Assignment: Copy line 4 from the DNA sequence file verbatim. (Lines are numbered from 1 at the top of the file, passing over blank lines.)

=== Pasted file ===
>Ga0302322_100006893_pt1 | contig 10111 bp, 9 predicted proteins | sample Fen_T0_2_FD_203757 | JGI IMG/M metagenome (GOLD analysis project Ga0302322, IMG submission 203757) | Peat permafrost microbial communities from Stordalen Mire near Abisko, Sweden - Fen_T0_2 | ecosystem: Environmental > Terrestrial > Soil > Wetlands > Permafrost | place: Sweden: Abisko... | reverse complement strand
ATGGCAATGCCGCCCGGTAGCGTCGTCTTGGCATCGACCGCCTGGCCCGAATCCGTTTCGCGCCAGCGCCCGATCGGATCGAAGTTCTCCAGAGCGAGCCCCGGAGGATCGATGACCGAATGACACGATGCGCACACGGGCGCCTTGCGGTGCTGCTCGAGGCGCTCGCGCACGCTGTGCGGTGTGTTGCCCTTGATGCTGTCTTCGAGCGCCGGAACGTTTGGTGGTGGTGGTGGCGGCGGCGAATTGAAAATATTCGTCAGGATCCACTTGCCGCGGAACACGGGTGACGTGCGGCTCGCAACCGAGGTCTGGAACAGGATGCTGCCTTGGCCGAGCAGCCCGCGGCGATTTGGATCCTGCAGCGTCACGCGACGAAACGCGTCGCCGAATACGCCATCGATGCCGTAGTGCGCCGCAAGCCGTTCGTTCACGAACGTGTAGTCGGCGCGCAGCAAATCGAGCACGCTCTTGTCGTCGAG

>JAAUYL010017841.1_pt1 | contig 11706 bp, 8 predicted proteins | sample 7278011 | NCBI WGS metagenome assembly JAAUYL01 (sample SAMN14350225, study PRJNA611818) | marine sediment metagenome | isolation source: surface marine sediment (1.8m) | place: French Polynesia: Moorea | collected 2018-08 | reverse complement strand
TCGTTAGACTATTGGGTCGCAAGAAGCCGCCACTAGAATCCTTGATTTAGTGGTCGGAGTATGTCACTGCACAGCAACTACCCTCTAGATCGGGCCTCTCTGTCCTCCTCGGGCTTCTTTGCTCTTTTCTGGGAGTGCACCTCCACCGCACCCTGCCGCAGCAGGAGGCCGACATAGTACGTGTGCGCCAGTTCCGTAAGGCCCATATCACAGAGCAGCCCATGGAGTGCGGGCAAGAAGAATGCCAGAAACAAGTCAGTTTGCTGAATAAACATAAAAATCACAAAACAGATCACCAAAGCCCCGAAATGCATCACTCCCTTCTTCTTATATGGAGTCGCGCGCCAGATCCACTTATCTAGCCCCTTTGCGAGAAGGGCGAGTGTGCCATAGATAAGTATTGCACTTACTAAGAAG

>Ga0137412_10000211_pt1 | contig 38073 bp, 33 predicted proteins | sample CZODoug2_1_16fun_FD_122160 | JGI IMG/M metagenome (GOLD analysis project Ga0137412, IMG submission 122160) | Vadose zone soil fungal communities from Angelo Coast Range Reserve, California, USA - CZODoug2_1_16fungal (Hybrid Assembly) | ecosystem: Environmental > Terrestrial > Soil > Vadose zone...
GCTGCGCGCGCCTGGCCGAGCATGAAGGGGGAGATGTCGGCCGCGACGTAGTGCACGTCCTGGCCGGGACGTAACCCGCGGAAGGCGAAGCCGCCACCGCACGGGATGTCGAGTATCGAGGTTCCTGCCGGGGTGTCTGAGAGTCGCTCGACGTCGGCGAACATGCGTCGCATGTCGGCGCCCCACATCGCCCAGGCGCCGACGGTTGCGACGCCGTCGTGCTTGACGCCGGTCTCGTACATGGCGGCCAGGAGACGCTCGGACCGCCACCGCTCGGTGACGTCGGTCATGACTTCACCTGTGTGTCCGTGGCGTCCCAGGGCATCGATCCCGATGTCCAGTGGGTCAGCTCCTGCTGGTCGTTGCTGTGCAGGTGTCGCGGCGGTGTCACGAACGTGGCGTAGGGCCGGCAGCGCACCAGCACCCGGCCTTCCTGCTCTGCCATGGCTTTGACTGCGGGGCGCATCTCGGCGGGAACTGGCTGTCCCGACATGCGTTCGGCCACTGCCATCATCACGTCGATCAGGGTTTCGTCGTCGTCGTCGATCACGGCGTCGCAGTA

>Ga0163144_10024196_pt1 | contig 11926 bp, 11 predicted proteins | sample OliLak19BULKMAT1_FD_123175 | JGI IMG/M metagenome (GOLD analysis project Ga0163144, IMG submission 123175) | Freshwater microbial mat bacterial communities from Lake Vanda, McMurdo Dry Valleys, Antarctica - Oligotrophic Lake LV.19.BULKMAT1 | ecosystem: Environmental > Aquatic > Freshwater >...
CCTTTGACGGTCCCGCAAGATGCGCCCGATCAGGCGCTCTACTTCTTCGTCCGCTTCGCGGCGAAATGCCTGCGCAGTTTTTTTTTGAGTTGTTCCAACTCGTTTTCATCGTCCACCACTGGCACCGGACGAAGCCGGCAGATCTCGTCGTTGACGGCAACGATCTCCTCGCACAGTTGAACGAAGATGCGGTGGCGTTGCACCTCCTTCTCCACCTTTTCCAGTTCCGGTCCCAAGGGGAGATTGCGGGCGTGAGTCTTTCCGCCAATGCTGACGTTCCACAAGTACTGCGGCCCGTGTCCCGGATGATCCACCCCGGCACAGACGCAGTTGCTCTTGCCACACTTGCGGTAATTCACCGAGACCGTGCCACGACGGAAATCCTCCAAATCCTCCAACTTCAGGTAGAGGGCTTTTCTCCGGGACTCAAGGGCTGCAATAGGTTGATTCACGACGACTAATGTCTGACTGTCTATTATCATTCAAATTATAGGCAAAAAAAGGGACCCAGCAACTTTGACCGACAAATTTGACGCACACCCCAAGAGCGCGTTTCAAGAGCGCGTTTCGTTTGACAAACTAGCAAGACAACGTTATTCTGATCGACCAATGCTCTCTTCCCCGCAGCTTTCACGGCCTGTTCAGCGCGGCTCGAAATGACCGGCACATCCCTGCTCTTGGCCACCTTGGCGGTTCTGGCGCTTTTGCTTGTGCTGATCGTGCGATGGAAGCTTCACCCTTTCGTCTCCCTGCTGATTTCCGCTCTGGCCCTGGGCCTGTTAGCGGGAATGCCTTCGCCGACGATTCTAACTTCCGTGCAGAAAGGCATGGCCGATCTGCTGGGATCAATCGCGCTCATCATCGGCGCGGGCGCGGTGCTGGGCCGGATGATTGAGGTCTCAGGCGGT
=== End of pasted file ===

TCGTTAGACTATTGGGTCGCAAGAAGCCGCCACTAGAATCCTTGATTTAGTGGTCGGAGTATGTCACTGCACAGCAACTACCCTCTAGATCGGGCCTCTCTGTCCTCCTCGGGCTTCTTTGCTCTTTTCTGGGAGTGCACCTCCACCGCACCCTGCCGCAGCAGGAGGCCGACATAGTACGTGTGCGCCAGTTCCGTAAGGCCCATATCACAGAGCAGCCCATGGAGTGCGGGCAAGAAGAATGCCAGAAACAAGTCAGTTTGCTGAATAAACATAAAAATCACAAAACAGATCACCAAAGCCCCGAAATGCATCACTCCCTTCTTCTTATATGGAGTCGCGCGCCAGATCCACTTATCTAGCCCCTTTGCGAGAAGGGCGAGTGTGCCATAGATAAGTATTGCACTTACTAAGAAG